By: Paulanne Simmons
Anyone who doesn’t believe we are (in many ways) in a post gay rights era need only see Martin Sherman’s Gently Down the Stream and chances are the sceptic will be convinced.
The show, directed by Sean Mathias, features the inimitable Harvey Fierstein (who was probably created for this role, if the role was not created for him) as Beau, an aging gay man who tickles the ivories at a piano bar in London. A native of Louisiana (Fierstein’s accent, as noted, is part Brooklyn part bayou), Beau has known many of the great artists of the 20th century, including the cabaret singer, Mabel Mercer. In fact, he was at one time her accompanist.
An online dating site brings Beau a young lawyer, Rufus (Gabriel Ebert), who arrives hoping to have sex and to satisfy his curiosity about the gay demimonde of the sixties. In the end, Rufus is so intrigued he decides to stay.
Set in the Beau’s messy, book-filled London apartment (scenic design by Derek McLane), the play traces the sometimes rocky always poignant relationship the two men develop. Beau knows he is too old for Rufus. He sees the future and it does not look good. Rufus, on the other hand, is filled with youthful optimism, despite his occasional bouts of depression brought on by bipolar disorder. He wants to enjoy the relationship and not worry about the future. He wants to get married.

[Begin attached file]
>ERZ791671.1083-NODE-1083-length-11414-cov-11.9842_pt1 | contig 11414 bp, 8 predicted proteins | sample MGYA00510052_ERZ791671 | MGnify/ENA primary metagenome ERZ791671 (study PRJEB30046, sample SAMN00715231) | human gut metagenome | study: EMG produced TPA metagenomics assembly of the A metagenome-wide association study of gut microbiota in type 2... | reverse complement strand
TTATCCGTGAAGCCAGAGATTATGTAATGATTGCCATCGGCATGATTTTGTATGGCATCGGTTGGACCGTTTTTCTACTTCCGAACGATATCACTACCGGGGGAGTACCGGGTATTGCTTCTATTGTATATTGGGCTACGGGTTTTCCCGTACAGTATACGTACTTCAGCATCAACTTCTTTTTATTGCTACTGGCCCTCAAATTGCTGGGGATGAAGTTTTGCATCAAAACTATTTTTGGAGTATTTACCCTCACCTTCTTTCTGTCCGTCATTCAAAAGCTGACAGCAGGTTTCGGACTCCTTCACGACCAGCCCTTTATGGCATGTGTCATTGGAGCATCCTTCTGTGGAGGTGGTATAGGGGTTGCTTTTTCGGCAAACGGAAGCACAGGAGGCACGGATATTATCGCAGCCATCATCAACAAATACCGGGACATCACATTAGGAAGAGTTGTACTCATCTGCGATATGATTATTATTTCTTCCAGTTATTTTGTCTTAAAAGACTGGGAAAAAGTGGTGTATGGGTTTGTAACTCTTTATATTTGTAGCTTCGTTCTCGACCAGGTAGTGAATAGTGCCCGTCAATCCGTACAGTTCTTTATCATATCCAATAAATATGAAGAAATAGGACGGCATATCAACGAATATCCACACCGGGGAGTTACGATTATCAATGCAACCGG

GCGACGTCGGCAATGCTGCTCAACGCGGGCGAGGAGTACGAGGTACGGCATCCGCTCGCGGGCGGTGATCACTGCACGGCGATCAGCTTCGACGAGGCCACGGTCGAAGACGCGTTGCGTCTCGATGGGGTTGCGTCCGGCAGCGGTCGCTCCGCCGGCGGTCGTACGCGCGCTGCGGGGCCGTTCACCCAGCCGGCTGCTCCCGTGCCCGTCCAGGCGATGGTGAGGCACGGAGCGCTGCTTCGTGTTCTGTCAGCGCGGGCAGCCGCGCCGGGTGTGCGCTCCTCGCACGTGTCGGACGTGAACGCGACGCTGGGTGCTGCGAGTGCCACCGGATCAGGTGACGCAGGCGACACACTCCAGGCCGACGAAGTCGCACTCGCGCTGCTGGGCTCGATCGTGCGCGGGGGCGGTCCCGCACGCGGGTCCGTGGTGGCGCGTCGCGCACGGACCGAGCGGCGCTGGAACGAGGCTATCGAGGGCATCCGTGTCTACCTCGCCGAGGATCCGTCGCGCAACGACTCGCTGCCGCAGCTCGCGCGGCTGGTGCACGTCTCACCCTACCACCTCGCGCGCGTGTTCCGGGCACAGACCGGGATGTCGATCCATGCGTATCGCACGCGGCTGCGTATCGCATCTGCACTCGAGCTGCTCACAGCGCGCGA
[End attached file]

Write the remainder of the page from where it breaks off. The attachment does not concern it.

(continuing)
One of the most telling scenes happens when Beau says let’s talk about children. He means let’s discuss our age difference. Rufus thinks he wants to talk about adopting.
For Rufus, the struggles of gay men are history. He wants Beau to document his life and times on tape. This gives Fierstein the chance to deliver a series of faultless monologues in his foghorn voice, chronicling Beau’s often tragic experiences with other lovers, in other places. But this does not save their relationship.
As the play progresses, it becomes apparent that what really separates the two men is not only age but their different attitudes towards themselves as gay men. Beau is stuck in the days when gay men made the best of living in the closet, and sometimes even basked in living on the fringe. Rufus is convinced he can enjoy a life without trauma.
In addition to impressive writing, what makes Gently down the Stream work is the dramatic chemistry between Fierstein and Ebert. Feinstein lumbers. Ebert dances. When they come together it’s like an elephant and a butterfly – and surprisingly lovely to behold.
Christopher Sears, who makes a late appearance as a performance artist named Harry, adds a new element of charm and normalcy. So that what might be a triangle ends up being a trinity.
Gently Down the Stream runs through May 21 at The Public Theater, 425 Lafayette St., www.publictheater.org.